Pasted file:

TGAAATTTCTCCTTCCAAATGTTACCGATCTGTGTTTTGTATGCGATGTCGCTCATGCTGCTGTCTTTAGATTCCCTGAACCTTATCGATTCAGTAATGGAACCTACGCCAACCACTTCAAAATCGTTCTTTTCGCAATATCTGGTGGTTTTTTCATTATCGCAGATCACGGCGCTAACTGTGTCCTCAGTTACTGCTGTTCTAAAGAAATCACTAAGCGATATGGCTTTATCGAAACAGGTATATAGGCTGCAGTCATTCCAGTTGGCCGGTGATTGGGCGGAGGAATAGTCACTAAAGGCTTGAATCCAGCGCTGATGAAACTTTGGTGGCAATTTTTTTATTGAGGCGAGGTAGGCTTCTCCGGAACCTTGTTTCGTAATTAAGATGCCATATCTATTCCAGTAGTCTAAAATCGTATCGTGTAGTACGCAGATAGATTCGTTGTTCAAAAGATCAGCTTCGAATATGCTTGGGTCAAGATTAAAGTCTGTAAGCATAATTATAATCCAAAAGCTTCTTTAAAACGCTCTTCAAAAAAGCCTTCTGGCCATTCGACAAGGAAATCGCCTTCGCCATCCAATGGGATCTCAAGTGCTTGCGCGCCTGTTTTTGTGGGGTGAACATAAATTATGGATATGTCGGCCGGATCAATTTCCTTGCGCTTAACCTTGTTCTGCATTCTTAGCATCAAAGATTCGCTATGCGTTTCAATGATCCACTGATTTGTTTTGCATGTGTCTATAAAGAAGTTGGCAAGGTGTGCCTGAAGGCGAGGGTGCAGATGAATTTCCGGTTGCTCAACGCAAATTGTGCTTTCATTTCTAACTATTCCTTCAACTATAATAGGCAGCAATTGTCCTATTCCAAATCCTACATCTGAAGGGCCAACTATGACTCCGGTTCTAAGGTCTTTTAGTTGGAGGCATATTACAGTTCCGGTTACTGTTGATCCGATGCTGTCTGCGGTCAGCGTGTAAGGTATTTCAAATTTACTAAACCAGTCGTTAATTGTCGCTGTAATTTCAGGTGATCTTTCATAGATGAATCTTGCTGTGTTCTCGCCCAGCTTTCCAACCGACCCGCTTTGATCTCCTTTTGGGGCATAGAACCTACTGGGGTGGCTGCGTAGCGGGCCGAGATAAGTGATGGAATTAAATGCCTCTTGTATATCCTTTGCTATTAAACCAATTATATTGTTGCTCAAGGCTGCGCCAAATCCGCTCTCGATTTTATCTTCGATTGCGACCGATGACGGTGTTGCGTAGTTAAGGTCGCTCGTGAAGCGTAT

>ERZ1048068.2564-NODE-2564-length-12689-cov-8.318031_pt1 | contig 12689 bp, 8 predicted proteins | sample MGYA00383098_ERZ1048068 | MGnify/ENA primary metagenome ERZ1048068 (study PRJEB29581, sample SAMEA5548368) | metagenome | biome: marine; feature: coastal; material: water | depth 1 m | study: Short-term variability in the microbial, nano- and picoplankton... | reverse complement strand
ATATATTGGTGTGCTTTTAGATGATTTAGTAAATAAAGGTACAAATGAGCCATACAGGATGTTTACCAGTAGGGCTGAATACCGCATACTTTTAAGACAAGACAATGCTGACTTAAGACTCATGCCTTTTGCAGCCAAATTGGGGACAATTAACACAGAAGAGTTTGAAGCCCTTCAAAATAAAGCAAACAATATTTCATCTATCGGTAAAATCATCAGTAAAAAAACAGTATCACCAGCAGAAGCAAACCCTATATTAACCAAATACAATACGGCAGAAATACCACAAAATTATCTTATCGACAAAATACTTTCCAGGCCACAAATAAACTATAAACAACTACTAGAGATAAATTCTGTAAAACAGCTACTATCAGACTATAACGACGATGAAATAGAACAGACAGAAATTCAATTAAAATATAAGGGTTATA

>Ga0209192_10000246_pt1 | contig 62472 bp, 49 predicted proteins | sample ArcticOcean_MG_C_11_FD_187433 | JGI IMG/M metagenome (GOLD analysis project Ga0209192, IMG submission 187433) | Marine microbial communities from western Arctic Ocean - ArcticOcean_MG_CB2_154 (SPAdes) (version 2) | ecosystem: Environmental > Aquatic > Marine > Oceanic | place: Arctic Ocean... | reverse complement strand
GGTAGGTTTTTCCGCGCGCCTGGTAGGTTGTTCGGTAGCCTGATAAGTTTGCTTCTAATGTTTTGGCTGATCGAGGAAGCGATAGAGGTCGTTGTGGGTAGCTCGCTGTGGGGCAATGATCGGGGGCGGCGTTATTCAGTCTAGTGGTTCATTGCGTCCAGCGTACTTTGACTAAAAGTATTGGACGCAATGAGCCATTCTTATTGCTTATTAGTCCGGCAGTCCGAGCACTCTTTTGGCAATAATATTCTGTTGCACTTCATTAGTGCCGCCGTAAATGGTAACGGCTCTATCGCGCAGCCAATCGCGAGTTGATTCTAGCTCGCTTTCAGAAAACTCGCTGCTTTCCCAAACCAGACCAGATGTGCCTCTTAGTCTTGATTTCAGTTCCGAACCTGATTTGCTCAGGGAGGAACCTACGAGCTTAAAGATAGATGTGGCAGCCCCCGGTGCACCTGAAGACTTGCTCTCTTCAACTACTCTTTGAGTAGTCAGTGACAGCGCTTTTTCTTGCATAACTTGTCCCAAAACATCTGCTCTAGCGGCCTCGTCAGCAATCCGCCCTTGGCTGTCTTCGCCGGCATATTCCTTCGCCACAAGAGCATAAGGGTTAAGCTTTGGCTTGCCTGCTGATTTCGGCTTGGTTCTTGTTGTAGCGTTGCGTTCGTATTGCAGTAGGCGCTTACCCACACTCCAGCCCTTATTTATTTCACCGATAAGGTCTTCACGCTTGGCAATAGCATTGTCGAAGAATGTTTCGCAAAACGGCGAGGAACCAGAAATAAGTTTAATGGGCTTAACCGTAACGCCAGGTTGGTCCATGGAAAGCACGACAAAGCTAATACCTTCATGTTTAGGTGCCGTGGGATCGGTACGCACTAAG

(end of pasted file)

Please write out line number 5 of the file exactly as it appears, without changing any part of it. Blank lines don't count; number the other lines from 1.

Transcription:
GGTAGGTTTTTCCGCGCGCCTGGTAGGTTGTTCGGTAGCCTGATAAGTTTGCTTCTAATGTTTTGGCTGATCGAGGAAGCGATAGAGGTCGTTGTGGGTAGCTCGCTGTGGGGCAATGATCGGGGGCGGCGTTATTCAGTCTAGTGGTTCATTGCGTCCAGCGTACTTTGACTAAAAGTATTGGACGCAATGAGCCATTCTTATTGCTTATTAGTCCGGCAGTCCGAGCACTCTTTTGGCAATAATATTCTGTTGCACTTCATTAGTGCCGCCGTAAATGGTAACGGCTCTATCGCGCAGCCAATCGCGAGTTGATTCTAGCTCGCTTTCAGAAAACTCGCTGCTTTCCCAAACCAGACCAGATGTGCCTCTTAGTCTTGATTTCAGTTCCGAACCTGATTTGCTCAGGGAGGAACCTACGAGCTTAAAGATAGATGTGGCAGCCCCCGGTGCACCTGAAGACTTGCTCTCTTCAACTACTCTTTGAGTAGTCAGTGACAGCGCTTTTTCTTGCATAACTTGTCCCAAAACATCTGCTCTAGCGGCCTCGTCAGCAATCCGCCCTTGGCTGTCTTCGCCGGCATATTCCTTCGCCACAAGAGCATAAGGGTTAAGCTTTGGCTTGCCTGCTGATTTCGGCTTGGTTCTTGTTGTAGCGTTGCGTTCGTATTGCAGTAGGCGCTTACCCACACTCCAGCCCTTATTTATTTCACCGATAAGGTCTTCACGCTTGGCAATAGCATTGTCGAAGAATGTTTCGCAAAACGGCGAGGAACCAGAAATAAGTTTAATGGGCTTAACCGTAACGCCAGGTTGGTCCATGGAAAGCACGACAAAGCTAATACCTTCATGTTTAGGTGCCGTGGGATCGGTACGCACTAAG